A telescope to study the atmospheres of planets beyond our Solar System will be launched by the European Space Agency in the late 2020s.
The mission, to be known as Ariel, was selected by the organisation’s Science Programme Committee on Tuesday.
The venture will be led scientifically from the UK by University College London astrophysicist Giovanna Tinetti.
“In the next decade we will see many, many planets being discovered – thousands, actually,” she said.
“All this is amazing, but we want to go beyond that and start to understand the nature of those planets, how they formed, how they evolved, and ultimately to put our Solar System in the bigger picture,” the principal investigator told BBC News.
Ariel will use a metre-sized mirror and instrumentation designed to analyse, in visible and infrared light, the chemical make-up of the gases that shroud distant worlds, or exoplanets as they are known.
This information should provide insights on how certain types of planets come to form around particular stars.
Prof Tinetti explained: “We want to sample lots of planets – some that are small like the Earth or very big like Jupiter; and at different temperatures – extremely hot, warm or temperate – around very different types of stars.
“We want to sample all the extremes and the more normal cases, because what we want to try to understand is the ‘standard model’ for planets, if such a model even exists.”
Ariel (Atmospheric Remote-Sensing Infrared Exoplanet Large-survey)
Ariel is the latest selection in Esa’s Medium Class portfolio. To win the launch opportunity in 2028, the proposal had to beat competition from an X-ray telescope (Xipe) and a mission to study energetic particles around the Earth (Thor).
A detailed technical assessment will now be conducted before the Ariel project is formally “adopted” – Esa legal-speak for “final go-ahead”. This sign-off, which should happen in the next two years, paves the way for manufacture of the flight hardware.
Ariel is the third exoplanet venture chosen by Esa in recent years.
Already coming down the line is a small telescope called Cheops that should go up next year to better measure the size of these far-off worlds; and this will be followed in 2026 by Plato, a telescope that aims to find “true Earths” – planets the same size as our home world that orbit at the same distance from Sun-like stars.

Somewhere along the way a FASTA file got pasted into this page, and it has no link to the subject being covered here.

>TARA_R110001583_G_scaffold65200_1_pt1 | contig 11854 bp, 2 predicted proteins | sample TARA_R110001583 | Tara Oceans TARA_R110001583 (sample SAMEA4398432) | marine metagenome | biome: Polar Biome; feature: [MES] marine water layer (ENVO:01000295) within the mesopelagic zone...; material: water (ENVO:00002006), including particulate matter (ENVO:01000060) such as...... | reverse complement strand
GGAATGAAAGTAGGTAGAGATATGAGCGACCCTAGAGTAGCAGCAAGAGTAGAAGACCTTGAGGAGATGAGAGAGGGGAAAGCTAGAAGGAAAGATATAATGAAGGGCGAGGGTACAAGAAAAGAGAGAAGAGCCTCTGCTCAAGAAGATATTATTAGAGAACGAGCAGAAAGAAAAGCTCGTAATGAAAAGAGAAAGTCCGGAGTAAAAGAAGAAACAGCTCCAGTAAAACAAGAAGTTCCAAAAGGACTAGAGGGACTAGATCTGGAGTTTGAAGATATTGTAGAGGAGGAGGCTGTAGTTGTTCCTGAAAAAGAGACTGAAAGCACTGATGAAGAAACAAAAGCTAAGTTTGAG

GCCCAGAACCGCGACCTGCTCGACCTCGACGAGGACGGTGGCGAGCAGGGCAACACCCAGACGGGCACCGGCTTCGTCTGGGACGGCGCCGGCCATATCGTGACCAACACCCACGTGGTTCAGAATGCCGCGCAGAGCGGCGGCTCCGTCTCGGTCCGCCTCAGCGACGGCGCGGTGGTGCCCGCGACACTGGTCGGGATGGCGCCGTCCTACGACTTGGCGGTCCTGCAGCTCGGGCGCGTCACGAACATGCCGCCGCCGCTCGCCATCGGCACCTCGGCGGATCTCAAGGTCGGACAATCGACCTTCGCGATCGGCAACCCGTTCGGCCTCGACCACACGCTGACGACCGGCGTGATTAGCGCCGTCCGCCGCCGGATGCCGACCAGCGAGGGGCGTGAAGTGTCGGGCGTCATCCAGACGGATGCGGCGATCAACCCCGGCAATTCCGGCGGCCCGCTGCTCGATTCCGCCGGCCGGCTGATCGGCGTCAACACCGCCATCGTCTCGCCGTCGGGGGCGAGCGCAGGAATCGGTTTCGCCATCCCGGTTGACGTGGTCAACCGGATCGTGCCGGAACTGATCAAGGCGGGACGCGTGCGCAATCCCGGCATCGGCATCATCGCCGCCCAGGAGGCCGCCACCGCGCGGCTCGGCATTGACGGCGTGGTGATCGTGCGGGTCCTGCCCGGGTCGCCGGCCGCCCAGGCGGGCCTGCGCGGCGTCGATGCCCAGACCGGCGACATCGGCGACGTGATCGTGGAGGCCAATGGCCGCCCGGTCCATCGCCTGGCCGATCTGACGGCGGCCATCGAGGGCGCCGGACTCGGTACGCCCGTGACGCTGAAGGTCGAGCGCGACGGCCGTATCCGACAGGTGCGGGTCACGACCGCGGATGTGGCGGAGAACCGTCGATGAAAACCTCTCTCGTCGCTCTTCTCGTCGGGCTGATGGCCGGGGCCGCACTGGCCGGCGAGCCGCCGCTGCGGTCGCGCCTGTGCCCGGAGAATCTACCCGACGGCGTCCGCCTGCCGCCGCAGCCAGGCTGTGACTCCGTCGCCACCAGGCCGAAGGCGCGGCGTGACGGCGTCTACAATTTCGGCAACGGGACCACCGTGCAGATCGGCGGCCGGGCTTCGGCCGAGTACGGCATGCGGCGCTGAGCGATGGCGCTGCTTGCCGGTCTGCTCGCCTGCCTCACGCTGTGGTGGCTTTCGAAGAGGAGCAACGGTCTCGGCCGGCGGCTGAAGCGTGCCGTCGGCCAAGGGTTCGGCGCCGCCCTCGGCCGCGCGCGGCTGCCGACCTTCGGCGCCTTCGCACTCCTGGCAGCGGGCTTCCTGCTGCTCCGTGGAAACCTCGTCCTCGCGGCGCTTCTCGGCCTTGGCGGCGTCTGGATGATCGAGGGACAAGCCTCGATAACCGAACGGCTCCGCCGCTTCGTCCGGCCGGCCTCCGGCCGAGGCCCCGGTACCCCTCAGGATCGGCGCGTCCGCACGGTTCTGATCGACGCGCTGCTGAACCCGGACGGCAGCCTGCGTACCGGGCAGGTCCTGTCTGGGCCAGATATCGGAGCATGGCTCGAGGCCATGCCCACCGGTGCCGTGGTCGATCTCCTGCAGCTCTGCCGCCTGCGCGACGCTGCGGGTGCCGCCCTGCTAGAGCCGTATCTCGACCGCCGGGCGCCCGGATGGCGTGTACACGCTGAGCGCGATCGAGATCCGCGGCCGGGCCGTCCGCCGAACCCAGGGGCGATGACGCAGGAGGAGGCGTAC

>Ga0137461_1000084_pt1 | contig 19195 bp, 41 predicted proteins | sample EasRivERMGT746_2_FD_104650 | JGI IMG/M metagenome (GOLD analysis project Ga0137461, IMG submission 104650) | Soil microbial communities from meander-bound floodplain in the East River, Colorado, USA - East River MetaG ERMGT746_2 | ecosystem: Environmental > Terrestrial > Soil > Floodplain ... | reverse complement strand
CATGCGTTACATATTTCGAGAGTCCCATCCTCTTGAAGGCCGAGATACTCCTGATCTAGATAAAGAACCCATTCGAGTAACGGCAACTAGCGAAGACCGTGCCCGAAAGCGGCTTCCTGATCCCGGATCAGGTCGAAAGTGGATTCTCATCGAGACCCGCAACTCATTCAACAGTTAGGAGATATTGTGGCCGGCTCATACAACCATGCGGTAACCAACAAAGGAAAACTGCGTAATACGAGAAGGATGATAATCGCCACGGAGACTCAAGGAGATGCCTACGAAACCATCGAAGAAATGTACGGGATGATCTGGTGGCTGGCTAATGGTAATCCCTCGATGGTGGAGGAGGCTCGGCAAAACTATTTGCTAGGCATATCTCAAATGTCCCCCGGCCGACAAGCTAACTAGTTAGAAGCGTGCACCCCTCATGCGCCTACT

And the Americans, too, have their dedicated planet-hunters, with the newest, the Transiting Exoplanet Survey Satellite (Tess), launching in the next few weeks.
But at some point, the science of exoplanets has to move beyond simply finding and counting objects; their chemical compositions and physical conditions have to be determined.
The telescope that will start to make big inroads into this problem is the James Webb observatory, the successor to Hubble.
Due in orbit next year, it will study planetary atmospheres in exquisite detail with its 6.5m-diameter mirror. But the US space agency-led mission will probably only get to look at perhaps 150-200 exoplanets in its first five years of operation because of all the other demands on its time from astronomers.
Ariel, on the other hand, will have the single quest and that should see it characterising in the region of 500-1,000 planets during its primary years in orbit.
And one aspect that would work in Ariel’s favour is the absence of any moving parts in its build, commented Plato team-member Dr Don Pollaco from Warwick University, UK.
“The issue with all of these planet experiments is that the signals you are looking for are so incredibly small that any systematics in the instrument itself will dominate the signal,” he explained.
“And the systematics are often associated with bits that move. So the great thing about Ariel is that it is fixed-format – nothing changes,” he told BBC News.
Ariel is likely to cost Esa about €460m (£405m) for the spacecraft chassis, the launch vehicle and operations. As is customary for science missions like this, the agency’s individual member states pick up the cost of the scientific payload.
The UK will have the technical lead on the project and the instrumentation therefore will be assembled at the Rutherford Appleton Laboratory at Harwell in Oxfordshire.
Dr Graham Turnock, the chief executive of the UK Space Agency, said: “It is thanks to the world-leading skills of our innovative space community that a UK-led consortium has been chosen to take forward the next ESA science mission. This demonstrates what a vital role we continue to play in European collaboration on research in space.
“The Ariel mission is a prime example of the scientific innovation underpinning the wider economy. It relies on the UK’s science and engineering expertise, which are at the forefront of the government’s Industrial Strategy.”
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